After considering the rival submissions and perusing the relevant material on record, it is noticed that though the assessee did not extend co-operation to the AO during the assessment proceedings, but such deficiency was made good by submitting the relevant evidence before the ld. CIT(A) as additional evidence. The ld. first appellate authority, in all fairness, remitted such additional evidence to the AO for examination and recording of statement of witnesses, if any. The AO did not adversely comment on such evidence but chose to oppose the admission of the additional evidence. In our considered opinion, the AO should have no objection if the additional evidence was entertained by the ld. CIT(A), as the same was first sent to him for verification. If he was not satisfied with the correctness of the assessee’s claim in the light of such fresh evidence, he could have controverted the same.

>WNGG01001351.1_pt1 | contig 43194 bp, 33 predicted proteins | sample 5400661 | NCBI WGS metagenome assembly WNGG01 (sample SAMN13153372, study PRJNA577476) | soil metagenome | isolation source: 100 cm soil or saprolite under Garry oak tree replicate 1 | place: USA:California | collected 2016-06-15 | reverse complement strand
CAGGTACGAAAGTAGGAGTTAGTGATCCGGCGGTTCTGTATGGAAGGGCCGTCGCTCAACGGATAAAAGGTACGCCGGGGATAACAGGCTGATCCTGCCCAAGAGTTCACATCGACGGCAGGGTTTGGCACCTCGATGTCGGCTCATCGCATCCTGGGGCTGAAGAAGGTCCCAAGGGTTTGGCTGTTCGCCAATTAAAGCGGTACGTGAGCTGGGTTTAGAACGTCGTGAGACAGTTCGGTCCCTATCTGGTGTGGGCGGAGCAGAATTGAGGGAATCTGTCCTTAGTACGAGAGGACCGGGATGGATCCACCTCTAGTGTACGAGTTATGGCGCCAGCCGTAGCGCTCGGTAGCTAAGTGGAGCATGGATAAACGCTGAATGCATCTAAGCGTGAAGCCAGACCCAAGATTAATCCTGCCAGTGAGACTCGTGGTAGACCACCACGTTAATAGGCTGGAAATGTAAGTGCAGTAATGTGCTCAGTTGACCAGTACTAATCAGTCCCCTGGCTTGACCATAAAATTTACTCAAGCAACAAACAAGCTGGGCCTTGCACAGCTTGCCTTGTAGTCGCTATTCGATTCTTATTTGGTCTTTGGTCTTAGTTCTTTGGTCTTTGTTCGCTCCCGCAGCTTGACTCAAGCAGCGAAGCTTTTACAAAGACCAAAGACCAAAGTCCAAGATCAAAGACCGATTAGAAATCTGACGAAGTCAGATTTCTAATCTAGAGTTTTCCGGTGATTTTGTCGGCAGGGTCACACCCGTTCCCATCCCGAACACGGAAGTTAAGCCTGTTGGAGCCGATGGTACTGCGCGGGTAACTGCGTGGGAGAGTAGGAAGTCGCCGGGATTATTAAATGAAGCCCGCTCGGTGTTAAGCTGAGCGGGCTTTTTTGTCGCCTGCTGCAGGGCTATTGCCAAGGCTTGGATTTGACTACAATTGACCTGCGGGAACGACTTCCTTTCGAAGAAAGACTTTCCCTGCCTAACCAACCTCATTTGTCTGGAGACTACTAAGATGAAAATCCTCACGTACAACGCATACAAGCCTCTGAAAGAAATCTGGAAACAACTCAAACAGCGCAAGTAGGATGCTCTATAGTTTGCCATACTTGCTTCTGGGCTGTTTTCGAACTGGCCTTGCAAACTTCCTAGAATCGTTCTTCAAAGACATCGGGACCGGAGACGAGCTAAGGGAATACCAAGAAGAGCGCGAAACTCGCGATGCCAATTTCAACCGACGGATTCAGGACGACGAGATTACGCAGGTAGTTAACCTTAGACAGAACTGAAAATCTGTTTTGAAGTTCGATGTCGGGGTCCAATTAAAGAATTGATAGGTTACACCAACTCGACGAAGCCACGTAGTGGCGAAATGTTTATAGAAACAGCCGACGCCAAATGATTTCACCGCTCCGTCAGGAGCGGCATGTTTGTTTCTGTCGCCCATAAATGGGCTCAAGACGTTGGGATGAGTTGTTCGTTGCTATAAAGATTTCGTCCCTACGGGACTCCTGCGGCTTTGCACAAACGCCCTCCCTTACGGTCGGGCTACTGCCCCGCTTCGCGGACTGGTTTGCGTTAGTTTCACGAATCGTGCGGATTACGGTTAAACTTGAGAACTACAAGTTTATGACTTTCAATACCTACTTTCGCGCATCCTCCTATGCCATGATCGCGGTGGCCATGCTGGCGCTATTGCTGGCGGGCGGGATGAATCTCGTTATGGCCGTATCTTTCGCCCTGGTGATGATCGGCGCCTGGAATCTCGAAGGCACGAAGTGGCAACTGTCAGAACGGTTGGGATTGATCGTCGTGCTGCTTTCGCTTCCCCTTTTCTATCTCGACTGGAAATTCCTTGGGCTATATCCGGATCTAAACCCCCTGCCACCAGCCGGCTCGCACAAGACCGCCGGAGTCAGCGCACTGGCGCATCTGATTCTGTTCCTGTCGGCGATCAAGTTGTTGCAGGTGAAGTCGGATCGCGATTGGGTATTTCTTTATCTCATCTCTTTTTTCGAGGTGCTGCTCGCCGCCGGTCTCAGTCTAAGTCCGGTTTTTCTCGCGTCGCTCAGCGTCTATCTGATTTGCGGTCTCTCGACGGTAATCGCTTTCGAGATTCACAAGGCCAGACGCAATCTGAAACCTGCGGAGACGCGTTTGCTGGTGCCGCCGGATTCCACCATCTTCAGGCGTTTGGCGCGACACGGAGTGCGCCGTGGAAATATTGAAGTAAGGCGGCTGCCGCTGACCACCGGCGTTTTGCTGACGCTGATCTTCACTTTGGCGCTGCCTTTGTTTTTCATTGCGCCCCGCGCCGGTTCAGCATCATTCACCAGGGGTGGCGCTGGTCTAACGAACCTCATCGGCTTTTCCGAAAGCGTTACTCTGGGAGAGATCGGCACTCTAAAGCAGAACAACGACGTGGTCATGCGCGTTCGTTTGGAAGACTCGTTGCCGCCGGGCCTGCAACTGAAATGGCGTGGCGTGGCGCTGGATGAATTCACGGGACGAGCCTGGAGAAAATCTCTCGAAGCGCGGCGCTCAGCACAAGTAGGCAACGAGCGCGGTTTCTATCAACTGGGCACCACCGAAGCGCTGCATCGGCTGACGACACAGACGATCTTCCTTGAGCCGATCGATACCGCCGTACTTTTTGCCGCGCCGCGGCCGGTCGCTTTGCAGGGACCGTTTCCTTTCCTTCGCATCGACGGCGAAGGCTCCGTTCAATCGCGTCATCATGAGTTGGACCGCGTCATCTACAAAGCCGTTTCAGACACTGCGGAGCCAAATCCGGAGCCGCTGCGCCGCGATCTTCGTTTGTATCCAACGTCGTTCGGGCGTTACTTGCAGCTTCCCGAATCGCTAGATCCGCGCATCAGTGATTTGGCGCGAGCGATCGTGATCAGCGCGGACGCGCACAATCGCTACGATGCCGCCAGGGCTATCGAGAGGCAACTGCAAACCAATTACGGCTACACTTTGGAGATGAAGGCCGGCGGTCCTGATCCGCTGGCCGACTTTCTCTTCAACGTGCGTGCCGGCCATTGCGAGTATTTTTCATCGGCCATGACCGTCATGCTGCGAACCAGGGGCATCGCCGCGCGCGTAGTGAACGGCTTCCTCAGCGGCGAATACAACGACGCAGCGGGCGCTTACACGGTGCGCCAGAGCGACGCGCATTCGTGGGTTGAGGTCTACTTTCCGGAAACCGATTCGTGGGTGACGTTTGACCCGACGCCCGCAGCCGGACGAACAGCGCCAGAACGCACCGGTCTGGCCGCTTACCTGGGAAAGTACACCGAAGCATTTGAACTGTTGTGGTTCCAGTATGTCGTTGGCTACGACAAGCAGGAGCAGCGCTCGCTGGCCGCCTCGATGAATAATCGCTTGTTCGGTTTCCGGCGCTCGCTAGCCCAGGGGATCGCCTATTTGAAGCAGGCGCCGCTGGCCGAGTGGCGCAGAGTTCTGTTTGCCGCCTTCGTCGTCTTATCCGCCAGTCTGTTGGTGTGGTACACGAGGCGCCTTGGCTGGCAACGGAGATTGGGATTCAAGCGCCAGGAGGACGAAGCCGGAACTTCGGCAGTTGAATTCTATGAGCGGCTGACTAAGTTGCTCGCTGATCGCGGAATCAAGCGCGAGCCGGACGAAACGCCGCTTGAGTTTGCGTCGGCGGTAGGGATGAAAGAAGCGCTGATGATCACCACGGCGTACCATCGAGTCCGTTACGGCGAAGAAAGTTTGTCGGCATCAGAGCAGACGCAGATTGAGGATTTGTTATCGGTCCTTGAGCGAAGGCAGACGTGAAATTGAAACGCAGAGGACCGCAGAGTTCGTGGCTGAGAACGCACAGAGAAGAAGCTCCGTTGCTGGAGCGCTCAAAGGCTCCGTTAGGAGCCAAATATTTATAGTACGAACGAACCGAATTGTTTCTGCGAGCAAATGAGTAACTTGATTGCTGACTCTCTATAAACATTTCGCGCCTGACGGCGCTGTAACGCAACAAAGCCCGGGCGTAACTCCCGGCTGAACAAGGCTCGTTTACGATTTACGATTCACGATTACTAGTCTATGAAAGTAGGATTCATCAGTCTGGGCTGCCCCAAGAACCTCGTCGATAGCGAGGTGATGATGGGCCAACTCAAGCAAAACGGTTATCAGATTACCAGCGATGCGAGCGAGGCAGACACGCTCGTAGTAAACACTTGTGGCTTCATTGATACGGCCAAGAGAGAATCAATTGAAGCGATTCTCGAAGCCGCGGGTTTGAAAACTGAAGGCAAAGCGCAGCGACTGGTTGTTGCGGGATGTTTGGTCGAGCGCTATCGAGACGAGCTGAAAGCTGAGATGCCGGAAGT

In case of cash deposit addition should be based on Peak Theory instead of based on cash total deposits
AO chose to pick up deposit side of the bank accounts, totaled the same and made addition for the equal sum without giving benefit of the amounts withdrawn. In other words, certain amounts were withdrawn, then deposited, again withdrawn and re-deposited. When the position is such that there are certain debits and credits in the bank account, it is wholly impermissible to consider only the deposits in the bank account for the purposes of making addition by totaling ignoring the fact that there are withdrawals of the amount as well. In such a situation, it is a peak amount which is required to be added, which exactly has been done by the ld. CIT(A) in this case. The ld. DR could not point out any infirmity in the calculation of the peak amount, by which the ld. CIT(A) restricted the addition to Rs. 2.80 lac. We, therefore, uphold the impugned order.